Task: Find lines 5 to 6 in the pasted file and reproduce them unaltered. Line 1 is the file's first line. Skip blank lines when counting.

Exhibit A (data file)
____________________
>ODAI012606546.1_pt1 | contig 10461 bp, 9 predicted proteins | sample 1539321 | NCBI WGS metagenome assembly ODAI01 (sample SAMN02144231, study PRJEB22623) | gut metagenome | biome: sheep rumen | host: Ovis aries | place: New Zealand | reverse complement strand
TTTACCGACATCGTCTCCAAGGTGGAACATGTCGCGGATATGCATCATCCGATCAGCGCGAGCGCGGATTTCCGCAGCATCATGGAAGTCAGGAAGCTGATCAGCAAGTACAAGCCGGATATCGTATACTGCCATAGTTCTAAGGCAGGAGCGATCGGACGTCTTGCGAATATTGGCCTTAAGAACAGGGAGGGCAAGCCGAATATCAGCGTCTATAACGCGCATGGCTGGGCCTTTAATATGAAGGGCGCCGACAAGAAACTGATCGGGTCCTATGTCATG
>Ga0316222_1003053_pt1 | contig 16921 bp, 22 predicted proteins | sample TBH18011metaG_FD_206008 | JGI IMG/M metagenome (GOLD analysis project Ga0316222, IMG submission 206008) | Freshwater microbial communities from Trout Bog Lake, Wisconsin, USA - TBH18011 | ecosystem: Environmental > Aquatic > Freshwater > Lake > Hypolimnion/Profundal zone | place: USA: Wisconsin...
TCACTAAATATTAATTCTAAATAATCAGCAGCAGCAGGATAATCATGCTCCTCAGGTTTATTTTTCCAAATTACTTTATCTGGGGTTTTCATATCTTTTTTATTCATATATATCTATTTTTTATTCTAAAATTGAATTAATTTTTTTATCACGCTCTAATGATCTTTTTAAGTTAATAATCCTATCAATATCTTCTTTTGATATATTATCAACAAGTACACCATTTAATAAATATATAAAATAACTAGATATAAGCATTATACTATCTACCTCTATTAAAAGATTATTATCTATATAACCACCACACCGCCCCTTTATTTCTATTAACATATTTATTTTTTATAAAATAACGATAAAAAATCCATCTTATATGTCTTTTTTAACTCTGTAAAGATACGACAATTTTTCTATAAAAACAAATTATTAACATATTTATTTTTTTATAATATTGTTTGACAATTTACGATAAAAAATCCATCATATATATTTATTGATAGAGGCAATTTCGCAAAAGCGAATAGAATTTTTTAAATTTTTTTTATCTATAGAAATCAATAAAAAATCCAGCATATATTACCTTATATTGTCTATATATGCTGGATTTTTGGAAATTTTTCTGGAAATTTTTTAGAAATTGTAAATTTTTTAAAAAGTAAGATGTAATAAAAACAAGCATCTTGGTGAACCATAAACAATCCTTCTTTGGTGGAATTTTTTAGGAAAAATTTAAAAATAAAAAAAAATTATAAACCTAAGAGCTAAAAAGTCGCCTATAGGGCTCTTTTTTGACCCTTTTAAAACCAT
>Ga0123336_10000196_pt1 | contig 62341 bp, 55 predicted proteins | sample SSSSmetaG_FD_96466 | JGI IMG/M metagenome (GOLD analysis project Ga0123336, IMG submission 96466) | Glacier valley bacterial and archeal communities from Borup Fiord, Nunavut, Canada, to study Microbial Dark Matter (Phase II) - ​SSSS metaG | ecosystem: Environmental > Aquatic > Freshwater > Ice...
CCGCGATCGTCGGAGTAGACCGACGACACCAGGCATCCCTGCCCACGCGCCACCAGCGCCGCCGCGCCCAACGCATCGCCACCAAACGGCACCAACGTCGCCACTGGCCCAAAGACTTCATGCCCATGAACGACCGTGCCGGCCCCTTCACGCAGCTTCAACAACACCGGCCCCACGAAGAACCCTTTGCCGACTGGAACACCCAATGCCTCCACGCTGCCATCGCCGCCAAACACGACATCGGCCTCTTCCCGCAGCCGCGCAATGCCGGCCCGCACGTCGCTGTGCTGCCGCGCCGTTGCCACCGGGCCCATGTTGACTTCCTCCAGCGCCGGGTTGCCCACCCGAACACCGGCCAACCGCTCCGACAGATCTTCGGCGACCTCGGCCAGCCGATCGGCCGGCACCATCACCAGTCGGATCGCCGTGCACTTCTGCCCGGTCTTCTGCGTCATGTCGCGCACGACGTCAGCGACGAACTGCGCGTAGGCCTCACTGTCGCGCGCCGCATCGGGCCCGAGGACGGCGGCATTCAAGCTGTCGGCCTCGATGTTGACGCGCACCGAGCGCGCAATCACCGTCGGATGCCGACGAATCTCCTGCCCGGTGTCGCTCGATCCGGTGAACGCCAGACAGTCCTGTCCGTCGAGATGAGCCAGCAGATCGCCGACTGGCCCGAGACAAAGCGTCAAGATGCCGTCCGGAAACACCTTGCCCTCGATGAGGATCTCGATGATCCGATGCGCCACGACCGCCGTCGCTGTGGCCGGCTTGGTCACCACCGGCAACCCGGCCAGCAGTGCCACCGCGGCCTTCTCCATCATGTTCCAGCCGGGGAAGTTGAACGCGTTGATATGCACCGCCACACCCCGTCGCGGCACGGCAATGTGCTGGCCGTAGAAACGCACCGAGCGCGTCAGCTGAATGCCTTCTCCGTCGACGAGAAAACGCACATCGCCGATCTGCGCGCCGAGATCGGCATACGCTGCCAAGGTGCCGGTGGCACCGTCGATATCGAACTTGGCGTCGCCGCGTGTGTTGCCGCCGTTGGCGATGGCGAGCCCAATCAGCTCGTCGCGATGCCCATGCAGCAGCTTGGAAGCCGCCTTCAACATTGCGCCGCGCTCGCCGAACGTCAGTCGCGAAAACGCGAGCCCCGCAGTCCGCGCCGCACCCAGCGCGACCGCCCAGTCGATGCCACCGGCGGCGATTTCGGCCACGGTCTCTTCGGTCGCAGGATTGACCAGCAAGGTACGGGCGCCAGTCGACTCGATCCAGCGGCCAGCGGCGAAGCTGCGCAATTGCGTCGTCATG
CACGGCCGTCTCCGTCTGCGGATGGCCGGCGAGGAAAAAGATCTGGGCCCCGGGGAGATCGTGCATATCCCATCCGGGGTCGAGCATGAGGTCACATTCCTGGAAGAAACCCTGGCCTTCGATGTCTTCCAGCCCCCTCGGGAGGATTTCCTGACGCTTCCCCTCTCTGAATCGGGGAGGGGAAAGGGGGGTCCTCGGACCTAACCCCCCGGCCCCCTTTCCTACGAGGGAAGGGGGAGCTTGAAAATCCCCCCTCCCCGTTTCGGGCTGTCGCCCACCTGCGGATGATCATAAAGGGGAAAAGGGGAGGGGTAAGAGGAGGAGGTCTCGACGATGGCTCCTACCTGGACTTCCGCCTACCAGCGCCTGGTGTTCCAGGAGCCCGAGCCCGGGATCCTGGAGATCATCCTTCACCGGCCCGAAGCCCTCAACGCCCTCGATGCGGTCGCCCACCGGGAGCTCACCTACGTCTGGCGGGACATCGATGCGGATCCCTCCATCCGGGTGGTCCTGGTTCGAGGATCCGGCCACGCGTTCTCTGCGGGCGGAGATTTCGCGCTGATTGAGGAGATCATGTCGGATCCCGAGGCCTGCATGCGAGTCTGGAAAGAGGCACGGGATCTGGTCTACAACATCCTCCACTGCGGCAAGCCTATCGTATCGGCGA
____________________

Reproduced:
>Ga0123336_10000196_pt1 | contig 62341 bp, 55 predicted proteins | sample SSSSmetaG_FD_96466 | JGI IMG/M metagenome (GOLD analysis project Ga0123336, IMG submission 96466) | Glacier valley bacterial and archeal communities from Borup Fiord, Nunavut, Canada, to study Microbial Dark Matter (Phase II) - ​SSSS metaG | ecosystem: Environmental > Aquatic > Freshwater > Ice...
CCGCGATCGTCGGAGTAGACCGACGACACCAGGCATCCCTGCCCACGCGCCACCAGCGCCGCCGCGCCCAACGCATCGCCACCAAACGGCACCAACGTCGCCACTGGCCCAAAGACTTCATGCCCATGAACGACCGTGCCGGCCCCTTCACGCAGCTTCAACAACACCGGCCCCACGAAGAACCCTTTGCCGACTGGAACACCCAATGCCTCCACGCTGCCATCGCCGCCAAACACGACATCGGCCTCTTCCCGCAGCCGCGCAATGCCGGCCCGCACGTCGCTGTGCTGCCGCGCCGTTGCCACCGGGCCCATGTTGACTTCCTCCAGCGCCGGGTTGCCCACCCGAACACCGGCCAACCGCTCCGACAGATCTTCGGCGACCTCGGCCAGCCGATCGGCCGGCACCATCACCAGTCGGATCGCCGTGCACTTCTGCCCGGTCTTCTGCGTCATGTCGCGCACGACGTCAGCGACGAACTGCGCGTAGGCCTCACTGTCGCGCGCCGCATCGGGCCCGAGGACGGCGGCATTCAAGCTGTCGGCCTCGATGTTGACGCGCACCGAGCGCGCAATCACCGTCGGATGCCGACGAATCTCCTGCCCGGTGTCGCTCGATCCGGTGAACGCCAGACAGTCCTGTCCGTCGAGATGAGCCAGCAGATCGCCGACTGGCCCGAGACAAAGCGTCAAGATGCCGTCCGGAAACACCTTGCCCTCGATGAGGATCTCGATGATCCGATGCGCCACGACCGCCGTCGCTGTGGCCGGCTTGGTCACCACCGGCAACCCGGCCAGCAGTGCCACCGCGGCCTTCTCCATCATGTTCCAGCCGGGGAAGTTGAACGCGTTGATATGCACCGCCACACCCCGTCGCGGCACGGCAATGTGCTGGCCGTAGAAACGCACCGAGCGCGTCAGCTGAATGCCTTCTCCGTCGACGAGAAAACGCACATCGCCGATCTGCGCGCCGAGATCGGCATACGCTGCCAAGGTGCCGGTGGCACCGTCGATATCGAACTTGGCGTCGCCGCGTGTGTTGCCGCCGTTGGCGATGGCGAGCCCAATCAGCTCGTCGCGATGCCCATGCAGCAGCTTGGAAGCCGCCTTCAACATTGCGCCGCGCTCGCCGAACGTCAGTCGCGAAAACGCGAGCCCCGCAGTCCGCGCCGCACCCAGCGCGACCGCCCAGTCGATGCCACCGGCGGCGATTTCGGCCACGGTCTCTTCGGTCGCAGGATTGACCAGCAAGGTACGGGCGCCAGTCGACTCGATCCAGCGGCCAGCGGCGAAGCTGCGCAATTGCGTCGTCATG